Retentions in commercial sale contracts

The buyer may require retentions from the purchase price for a variety of matters, including service charge retention.

In some cases, putting a contractual obligation may not be enough to ensure certain tasks are completed by the seller. For example, a seller could be planning to avoid tasks such as carrying out asbestos surveys by winding up its company immediately after completion, rendering the contractual obligation of little worth.

To prevent this, a buyer could ask for a retention from the purchase price to be held until the agreed tasks have been completed. Sellers are often resistant to agree to this type of retention, as they are keen to receive all the sale proceeds. However, if the seller is comfortable that the matter for which the retention is being sought can be satisfied then it is often a good way of breaking a deadlock and proceeding to the exchange of contract stage more quickly.

Service charge retention

If the property in question is a leasehold property, then there is a good chance that there will be a service charge to pay under the terms of the lease.

Often, service charge provisions in leases are drafted on the basis that the landlord will estimate what the service charge will be for the year. The tenant will then pay that estimate in advance over the course of the year. At the end of the year, the landlord will calculate the exact amount of the service charge and issue a bill for any shortfall (or put any credit towards the service charge for the following year).

If a buyer were to complete a purchase halfway through a service charge year, there is a risk that the landlord’s calculation of the actual service charge at the end of the year would far exceed their estimate. In this case, the buyer would be liable to make up the difference.

A prudent buyer, therefore, would seek to agree that an amount of money is retained from the purchase price for a sufficient period of time to allow the landlord to provide the exact service charge figures following the end of a service charge year.

The funds held in that retention would then be used for any additional amount due, rather than the buyer finding the money themselves. Any balance left over would be released to the seller. The contract should therefore set out:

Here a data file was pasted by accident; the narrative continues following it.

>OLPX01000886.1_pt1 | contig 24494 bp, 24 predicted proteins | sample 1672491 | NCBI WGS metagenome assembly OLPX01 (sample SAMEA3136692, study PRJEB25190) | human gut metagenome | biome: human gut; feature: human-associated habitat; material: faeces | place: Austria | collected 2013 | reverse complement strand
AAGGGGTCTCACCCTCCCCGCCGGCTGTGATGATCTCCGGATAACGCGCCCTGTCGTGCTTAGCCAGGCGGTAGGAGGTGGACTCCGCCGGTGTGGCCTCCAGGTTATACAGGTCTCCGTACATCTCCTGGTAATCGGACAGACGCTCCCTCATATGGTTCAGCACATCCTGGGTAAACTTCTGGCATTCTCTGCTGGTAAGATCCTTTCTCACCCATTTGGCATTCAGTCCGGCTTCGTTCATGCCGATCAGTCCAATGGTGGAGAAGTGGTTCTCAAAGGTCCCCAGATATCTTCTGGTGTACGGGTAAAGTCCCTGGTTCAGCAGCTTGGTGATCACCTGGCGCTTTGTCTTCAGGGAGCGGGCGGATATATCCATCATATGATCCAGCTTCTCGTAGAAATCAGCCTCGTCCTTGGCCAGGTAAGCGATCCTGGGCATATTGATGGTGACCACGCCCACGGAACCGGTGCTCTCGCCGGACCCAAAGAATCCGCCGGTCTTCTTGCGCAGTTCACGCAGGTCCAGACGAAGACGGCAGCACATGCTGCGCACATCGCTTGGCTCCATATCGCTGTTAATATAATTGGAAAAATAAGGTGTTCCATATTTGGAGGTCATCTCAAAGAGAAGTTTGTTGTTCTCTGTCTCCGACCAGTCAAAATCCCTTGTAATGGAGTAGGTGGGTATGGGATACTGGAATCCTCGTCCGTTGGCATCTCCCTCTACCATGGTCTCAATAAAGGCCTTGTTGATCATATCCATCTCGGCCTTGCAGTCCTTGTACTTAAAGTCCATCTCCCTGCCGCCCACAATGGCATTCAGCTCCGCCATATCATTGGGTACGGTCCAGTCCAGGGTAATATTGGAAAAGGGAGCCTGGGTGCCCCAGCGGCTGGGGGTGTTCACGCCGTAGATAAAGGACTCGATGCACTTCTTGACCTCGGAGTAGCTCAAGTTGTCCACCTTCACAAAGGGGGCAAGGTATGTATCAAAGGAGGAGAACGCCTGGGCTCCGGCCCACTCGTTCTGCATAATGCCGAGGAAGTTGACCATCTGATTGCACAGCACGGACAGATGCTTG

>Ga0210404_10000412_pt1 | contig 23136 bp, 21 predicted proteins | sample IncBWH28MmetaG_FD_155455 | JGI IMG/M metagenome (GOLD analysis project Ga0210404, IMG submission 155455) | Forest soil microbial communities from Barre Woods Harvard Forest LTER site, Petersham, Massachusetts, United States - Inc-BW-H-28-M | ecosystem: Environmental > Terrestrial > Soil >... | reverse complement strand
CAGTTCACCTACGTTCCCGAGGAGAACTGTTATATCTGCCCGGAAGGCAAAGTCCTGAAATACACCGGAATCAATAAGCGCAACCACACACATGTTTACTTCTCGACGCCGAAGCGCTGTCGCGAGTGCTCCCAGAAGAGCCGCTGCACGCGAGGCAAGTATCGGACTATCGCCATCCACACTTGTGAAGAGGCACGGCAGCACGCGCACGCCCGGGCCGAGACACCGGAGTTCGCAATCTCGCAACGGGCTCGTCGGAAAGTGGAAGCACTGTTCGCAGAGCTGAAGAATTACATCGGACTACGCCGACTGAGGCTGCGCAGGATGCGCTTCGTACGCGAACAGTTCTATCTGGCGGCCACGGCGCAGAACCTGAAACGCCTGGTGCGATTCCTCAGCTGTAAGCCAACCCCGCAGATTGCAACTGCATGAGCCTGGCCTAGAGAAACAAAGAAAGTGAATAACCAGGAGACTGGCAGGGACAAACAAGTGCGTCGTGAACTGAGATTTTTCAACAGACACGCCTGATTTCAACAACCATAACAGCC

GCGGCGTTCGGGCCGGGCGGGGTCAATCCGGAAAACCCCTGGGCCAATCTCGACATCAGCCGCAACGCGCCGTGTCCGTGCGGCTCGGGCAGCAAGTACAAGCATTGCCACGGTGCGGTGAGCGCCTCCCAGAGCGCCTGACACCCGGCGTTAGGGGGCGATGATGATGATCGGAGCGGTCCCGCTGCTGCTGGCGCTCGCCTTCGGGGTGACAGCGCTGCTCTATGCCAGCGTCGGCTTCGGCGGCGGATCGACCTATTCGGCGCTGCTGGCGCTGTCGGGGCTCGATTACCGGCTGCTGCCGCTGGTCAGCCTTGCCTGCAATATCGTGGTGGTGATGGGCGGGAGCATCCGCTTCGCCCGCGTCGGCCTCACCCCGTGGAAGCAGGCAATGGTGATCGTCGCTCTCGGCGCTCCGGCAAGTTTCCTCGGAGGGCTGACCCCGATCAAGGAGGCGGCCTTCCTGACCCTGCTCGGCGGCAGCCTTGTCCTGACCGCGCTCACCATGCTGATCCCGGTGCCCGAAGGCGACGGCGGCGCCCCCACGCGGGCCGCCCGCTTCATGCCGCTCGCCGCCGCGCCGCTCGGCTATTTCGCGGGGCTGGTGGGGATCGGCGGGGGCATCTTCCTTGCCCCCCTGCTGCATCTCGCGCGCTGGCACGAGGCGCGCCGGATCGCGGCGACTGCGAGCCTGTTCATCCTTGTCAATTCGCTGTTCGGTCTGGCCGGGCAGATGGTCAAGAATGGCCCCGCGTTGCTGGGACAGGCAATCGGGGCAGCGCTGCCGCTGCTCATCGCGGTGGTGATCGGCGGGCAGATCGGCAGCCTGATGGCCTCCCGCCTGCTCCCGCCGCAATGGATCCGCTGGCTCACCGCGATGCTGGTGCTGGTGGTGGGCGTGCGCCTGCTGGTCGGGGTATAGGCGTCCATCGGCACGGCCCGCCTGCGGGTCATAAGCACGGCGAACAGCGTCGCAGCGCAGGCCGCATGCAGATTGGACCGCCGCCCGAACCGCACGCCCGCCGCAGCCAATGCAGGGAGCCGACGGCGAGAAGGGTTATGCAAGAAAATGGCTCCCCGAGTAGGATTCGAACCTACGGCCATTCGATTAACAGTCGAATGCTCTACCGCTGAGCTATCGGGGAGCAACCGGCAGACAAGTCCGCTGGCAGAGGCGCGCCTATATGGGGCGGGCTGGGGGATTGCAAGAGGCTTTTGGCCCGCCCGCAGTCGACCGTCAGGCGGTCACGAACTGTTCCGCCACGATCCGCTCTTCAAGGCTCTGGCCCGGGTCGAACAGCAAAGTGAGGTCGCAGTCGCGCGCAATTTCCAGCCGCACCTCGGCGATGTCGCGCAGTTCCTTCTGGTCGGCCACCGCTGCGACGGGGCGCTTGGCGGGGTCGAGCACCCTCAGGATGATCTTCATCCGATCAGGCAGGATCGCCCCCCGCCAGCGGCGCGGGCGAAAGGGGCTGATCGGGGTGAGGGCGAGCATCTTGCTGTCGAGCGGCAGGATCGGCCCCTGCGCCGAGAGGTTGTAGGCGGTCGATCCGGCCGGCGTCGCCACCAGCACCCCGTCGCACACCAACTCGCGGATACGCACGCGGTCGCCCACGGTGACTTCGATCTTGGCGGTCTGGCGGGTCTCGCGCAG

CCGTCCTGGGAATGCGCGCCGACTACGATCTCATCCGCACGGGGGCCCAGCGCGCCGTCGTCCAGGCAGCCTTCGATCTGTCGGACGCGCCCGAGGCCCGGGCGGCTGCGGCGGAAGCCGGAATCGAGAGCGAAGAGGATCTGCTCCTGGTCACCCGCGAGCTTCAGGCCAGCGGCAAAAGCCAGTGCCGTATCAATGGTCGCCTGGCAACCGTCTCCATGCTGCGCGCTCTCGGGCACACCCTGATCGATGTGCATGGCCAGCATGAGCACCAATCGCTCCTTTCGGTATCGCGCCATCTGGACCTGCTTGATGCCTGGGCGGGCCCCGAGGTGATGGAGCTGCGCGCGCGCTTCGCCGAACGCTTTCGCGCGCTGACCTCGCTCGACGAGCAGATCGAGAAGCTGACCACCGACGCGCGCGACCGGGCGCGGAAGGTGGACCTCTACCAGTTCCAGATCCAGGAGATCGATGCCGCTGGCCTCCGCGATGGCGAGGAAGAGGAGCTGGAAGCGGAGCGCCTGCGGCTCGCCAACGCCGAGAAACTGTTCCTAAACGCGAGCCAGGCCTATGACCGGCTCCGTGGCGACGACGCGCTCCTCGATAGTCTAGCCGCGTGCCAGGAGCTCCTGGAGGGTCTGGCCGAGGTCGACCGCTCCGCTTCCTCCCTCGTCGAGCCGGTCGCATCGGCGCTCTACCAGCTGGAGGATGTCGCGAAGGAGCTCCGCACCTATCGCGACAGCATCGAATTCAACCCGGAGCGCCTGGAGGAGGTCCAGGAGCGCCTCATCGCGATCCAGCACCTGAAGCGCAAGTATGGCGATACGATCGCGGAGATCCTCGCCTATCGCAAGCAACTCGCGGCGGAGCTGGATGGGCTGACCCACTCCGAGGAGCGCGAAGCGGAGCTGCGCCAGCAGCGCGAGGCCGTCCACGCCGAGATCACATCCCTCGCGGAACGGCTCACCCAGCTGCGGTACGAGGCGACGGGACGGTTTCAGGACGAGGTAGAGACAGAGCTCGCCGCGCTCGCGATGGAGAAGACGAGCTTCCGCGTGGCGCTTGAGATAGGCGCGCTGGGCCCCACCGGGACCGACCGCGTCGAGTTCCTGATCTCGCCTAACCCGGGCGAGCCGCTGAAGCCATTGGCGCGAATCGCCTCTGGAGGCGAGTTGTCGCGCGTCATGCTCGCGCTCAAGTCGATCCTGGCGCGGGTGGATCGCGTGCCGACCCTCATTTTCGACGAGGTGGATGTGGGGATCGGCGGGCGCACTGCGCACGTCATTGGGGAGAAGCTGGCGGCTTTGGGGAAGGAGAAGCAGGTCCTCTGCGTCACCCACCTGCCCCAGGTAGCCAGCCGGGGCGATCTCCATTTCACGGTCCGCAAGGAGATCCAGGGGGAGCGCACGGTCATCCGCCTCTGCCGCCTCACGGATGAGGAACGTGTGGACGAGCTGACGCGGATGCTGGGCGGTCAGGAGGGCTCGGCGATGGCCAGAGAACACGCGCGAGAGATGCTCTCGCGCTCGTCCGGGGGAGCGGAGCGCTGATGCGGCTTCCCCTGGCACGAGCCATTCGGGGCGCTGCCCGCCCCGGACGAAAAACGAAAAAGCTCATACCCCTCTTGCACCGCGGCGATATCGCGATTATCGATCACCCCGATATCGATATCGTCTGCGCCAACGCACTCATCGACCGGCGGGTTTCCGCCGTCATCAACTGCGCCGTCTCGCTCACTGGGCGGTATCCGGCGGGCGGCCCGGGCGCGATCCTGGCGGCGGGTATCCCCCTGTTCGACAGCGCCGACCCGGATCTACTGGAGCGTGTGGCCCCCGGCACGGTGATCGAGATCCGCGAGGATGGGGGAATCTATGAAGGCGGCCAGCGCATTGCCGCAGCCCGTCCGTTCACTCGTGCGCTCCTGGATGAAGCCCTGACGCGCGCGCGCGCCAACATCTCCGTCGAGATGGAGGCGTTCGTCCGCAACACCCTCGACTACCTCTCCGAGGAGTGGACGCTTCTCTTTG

• Where the retention will be held in the meantime (in either the buyer’s or the seller’s solicitor’s account)
  • How long the retention can be held for
  • What triggers the right for the retention to be used

If a service charge retention is to be put in place, the solicitors will need to carefully consider the precise wording of the clause.

Confidentiality in commercial sale contracts

Confidentiality may be extremely important to businesses to ensure certain parts of a deal are not disclosed.

As there is often a waiting period between exchange and completion, businesses may want to avoid detrimentally impacting the deal by inserting a clause on confidentiality into the commercial sale contract.

However, buyers must be careful as to what can be agreed to. If there is to be a delay between exchange and completion, a prudent buyer would put a notice on the seller’s title at the Land Registry to let any other potential buyers know that the sale is taking place, as that cements the buyer’s position. However, confidentiality clauses can prevent such notices being registered.

It may also be that one or both parties will not want certain parts of the deal to be disclosed even after completion without their consent. Confidentiality clauses can be extended to include restrictions such as this, but, again, careful consideration should be taken not to accept an open-ended confidentiality clause that runs for ever.

Environmental liability in commercial sale contracts

Recently, environmental liability has become a much more important issue, as the social and political desire to better look after the environment has increased. As a result, property owners have been subject to huge fines and significant obligations to carry out remediation work for any properties that are considered ‘contaminated’.

The starting point for many environmental liability clauses in commercial property contracts is that a land owner who created contamination will remain liable for the costs of contamination even after they have sold the land. However, if that original party can no longer be found then the liability falls to the current owner of the land where the contamination began.

A buyer will not want to inherit any liability for any contaminants existing before the date of the contract. However, a seller will argue that the buyer is able to undertake full inspections and surveys of the property and should check that there are no contamination issues prior to the exchange of the contract. Generally, sellers will not want to retain any environmental liabilities following exchange of contracts.

Environmental clauses can be added to the contract to clarify what environmental liabilities each party will agree to take on, and may include obligations on the seller to carry out certain remedial works before completion. For example, the clause might clarify that the buyer will be responsible for any contamination that occurs following the date of exchange and that they will reimburse the seller for any costs that they incur as a result of any such contamination. The final details of what each party agrees to be liable for will very much depend on the situation and the bargaining powers of each party.

Rescinding the commercial sale contract

Whilst the exchange of commercial sale contracts means that all parties are bound to complete the sale, there may be circumstances that arise following the exchange that have a significant impact on the transaction. As such, parties will often agree to add a termination clause in the contract to allow the parties to terminate it if certain circumstances arise. Common examples of such circumstances include the buyer commencing insolvency proceedings or if the seller failing to carry out certain tasks on certain dates as previously agreed.

A deposit of ten percent of the purchase price is commonly paid at the exchange of contracts. Termination clauses will often state that if the seller exercises the termination clause then it will be entitled to retain the deposit and if buyer exercises the termination clause then the deposit should be returned to the buyer.


What next?